Forty million credit and debit card numbers were stolen from a national retailer during the 2013 holiday season. Hundreds of thousands of card numbers were heisted from a retail beauty supply chain last spring. Thousands of numbers were lifted from a national chain of restaurants last summer. These incidents make one thing clear: Point of sale (POS) systems are gold mines for cyberthieves.
Hackers aren’t the only ones making advances in this escalating battle. The Payment Card Industry (PCI) Security Standards Council released a new version of its PCI Data Security Standard (PCI DSS v.3.0) at the beginning of 2014. The goal: enhance the security provisions already in place to protect valuable debit and credit card data, as well as the personally identifiable information of consumers.
Enterprises say successful attacks are more expensive than ever. The average breach costs a company $3.5 million, a rise of 15 percent from the year before. Respondents estimated that their organizations invest an average of $7 million a year for security, but they acknowledge that this may not be enough to adequately address today’s threats. Respondents say spending an average of $14 million annually would be better.
Enhancements in PCI DSS v.3.0 are intended to mitigate these consequences for retailers.
“New requirements include guidelines for protecting against the tampering of POS terminals,” says Steven Weil, a senior security consultant at Coalfire Systems, an IT security auditing and compliance advisory firm. “This ranges from maintaining up-to-date inventories of POS systems and periodic inspections of terminals to employee training about point-of-sale security.”
For retailers, updates include clarifications on merchant responsibility for PCI compliance.
“Organizations cannot simply purchase a PCI-certified point-of-sale system and say, ‘Great. I’m done with the PCI,’” says David Russell, principal security engineer at CDW and a former qualified security assessor for the PCI council. “They still have conditional obligations to make sure the systems are installed correctly and that credit card companies are getting appropriate access to the systems according to specific rules.”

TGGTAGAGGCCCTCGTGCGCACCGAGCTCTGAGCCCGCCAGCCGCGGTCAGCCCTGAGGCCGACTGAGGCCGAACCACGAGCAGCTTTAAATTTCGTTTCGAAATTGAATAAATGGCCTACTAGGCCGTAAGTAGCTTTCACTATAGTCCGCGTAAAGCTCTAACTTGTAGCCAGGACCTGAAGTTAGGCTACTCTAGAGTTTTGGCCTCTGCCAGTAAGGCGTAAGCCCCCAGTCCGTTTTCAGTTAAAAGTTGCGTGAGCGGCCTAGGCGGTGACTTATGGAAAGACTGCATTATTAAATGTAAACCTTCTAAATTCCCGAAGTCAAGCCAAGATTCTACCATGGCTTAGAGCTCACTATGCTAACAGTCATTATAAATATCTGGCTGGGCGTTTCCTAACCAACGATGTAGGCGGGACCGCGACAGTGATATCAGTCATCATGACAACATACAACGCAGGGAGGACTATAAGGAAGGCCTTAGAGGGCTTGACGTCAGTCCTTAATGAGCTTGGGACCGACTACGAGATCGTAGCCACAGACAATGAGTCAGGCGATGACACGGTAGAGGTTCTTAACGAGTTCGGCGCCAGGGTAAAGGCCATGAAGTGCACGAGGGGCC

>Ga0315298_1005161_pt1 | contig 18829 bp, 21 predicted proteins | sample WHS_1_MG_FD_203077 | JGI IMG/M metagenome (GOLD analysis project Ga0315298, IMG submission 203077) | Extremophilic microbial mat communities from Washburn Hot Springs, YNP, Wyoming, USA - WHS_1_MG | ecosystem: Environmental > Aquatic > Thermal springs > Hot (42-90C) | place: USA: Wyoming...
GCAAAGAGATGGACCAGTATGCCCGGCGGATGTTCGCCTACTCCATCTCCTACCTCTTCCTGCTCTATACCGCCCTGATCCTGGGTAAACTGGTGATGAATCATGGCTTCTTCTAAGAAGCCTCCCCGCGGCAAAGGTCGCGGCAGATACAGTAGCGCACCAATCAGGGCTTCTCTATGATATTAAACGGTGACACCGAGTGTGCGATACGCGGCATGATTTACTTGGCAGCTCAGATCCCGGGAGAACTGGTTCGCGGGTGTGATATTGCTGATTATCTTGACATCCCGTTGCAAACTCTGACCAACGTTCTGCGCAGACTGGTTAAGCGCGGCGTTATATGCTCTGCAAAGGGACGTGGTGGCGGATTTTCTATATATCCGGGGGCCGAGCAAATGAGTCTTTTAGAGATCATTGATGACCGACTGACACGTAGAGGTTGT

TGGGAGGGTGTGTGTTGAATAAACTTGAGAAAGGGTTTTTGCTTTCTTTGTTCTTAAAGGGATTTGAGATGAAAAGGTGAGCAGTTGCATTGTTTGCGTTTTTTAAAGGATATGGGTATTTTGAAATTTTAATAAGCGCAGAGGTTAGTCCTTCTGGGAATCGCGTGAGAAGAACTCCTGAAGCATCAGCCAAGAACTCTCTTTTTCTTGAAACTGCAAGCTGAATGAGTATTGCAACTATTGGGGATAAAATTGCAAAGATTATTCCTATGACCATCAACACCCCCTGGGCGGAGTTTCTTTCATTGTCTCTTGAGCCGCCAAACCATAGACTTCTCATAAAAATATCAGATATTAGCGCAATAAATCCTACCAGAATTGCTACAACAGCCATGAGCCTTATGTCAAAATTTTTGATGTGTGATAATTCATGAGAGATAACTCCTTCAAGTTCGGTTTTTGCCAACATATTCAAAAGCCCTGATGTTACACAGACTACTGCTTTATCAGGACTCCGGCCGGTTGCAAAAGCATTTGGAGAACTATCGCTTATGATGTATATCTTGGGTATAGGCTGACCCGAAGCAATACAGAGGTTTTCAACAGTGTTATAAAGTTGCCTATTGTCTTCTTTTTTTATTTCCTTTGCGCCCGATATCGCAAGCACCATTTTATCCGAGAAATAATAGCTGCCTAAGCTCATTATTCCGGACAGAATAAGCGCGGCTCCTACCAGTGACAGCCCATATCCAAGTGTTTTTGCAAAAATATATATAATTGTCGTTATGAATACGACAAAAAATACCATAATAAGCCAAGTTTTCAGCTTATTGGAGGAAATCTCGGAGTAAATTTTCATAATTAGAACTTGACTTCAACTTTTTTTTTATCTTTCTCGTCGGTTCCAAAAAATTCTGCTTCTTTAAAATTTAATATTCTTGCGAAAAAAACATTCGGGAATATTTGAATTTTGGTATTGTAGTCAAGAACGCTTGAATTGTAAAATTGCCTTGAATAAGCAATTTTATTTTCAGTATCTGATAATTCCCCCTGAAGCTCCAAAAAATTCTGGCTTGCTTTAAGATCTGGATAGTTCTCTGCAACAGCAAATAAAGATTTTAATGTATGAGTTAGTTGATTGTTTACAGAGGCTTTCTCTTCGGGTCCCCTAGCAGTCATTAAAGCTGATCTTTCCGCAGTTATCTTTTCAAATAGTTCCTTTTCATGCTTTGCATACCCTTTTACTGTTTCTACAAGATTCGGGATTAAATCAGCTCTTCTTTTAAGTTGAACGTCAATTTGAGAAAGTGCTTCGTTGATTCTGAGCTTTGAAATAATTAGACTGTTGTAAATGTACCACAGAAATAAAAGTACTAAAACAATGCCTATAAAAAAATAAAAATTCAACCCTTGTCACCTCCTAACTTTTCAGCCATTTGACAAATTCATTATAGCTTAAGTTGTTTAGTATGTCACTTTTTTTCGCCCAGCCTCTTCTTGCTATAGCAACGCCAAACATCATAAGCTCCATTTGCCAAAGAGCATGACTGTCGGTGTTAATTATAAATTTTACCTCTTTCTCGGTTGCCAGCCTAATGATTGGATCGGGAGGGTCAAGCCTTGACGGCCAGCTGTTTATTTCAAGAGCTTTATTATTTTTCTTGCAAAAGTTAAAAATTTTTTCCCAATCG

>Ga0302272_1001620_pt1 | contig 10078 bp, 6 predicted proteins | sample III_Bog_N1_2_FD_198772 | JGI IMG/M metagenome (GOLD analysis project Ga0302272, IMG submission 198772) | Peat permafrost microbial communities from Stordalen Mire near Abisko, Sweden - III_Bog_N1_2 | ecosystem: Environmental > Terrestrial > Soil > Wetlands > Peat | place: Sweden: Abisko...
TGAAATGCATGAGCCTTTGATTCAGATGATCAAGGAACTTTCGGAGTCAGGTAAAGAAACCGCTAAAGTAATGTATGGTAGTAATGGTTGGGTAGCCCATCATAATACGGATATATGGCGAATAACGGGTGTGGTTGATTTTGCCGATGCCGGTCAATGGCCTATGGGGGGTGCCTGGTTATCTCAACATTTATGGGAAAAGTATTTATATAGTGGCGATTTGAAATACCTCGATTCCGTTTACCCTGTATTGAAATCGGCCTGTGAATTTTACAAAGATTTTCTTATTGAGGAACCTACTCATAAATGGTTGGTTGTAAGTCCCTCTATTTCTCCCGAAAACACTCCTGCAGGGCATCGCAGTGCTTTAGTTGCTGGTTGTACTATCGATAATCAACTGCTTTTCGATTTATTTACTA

Common-sense steps that mirror the best practices outlined in the latest PCI standard, along with a comprehensive “defense-in-depth” strategy that protects the entire IT environment, can achieve both PCI compliance and overall security. Experts say the following six strategies will help.
1. Accurately scope payment card networks.
The goal is not only to gain an accurate view of the network topology, but also to identify the individuals, systems and processes that interact with card data. This information can help organizations find ways to simplify the environment by reducing what resources fall within the scope of the PCI standard. Also essential is a clear understanding of how cardholder and sensitive authentication data flow within the network.
2. Close commonly overlooked security gaps.
Many operators of POS terminals and automated teller machines (ATMs) have a dirty little secret: These systems are still running Windows XP. This comes even after Microsoft ceased security updates and technical support for the operating system in April 2014. Organizations face significant upgrade expenses, but the cost of XP-based intrusions may ultimately be even more painful.
“It’s open season for hackers to attack Windows XP,” says J.D. Sherry, vice president of technology and solutions at Trend Micro, a vendor of security solutions. “This is something that should be on every organization’s mind, whether it’s processing POS credit card information or sensitive information in general — it’s a huge attack vector.”
3. Redouble efforts to block threats beyond the POS environment.
Most attacks come from targeted spear-phishing campaigns similar to those used to breach many IT environments, says Sherry. “End users click on links or open attachments with their emails that infect their devices, which starts the attack cycle,” he says. “If a device used by someone with system administration privileges gets infected, then hackers have the keys to the entire kingdom — access to the payment card network and databases with the personal information of consumers.”
In addition to regular training sessions to keep internal staff members alert to the dangers lurking in emails, organizations should maintain the latest anti-virus, intrusion detection and file-integrity monitoring solutions to protect their operations, Russell adds.
4. Assume you’ve been hacked no matter how well you defend your environment.
“Quite honestly, if cyberthieves want to get into your organization, they’re going to get in. So if you process credit card information, you need ways to quickly discern when a breach happens,” Sherry says.
Early detection reduces the consequences of a breach by limiting hackers to only a small section of the internal network and blocking attempts to export sensitive data to outside command-and-control systems. “If you can prevent data from going out, then you’ve thwarted the attack,” Sherry says.
5. Don’t wait for an annual audit.
PCI audits performed by qualified security assessors are valuable for determining compliance at a specific point in time. But more frequent gap analyses, done by a trusted partner, will not only help ensure successful compliance audits, just as importantly they’ll also help keep enterprises more secure throughout the year.
6. Secure physical devices.
POS security requires battening down transactions emanating from physical hardware, such as card readers. Help may come from the payment standard known as Europay/MasterCard/Visa (EMV), also known as a chip-and-pin protocol, which is expected to be widely deployed throughout North America by 2015.
To learn more about the latest version of PCI, check out our webinar, “PCI Data Security Standard 3.0,” at CDW.com/PCI-Compliance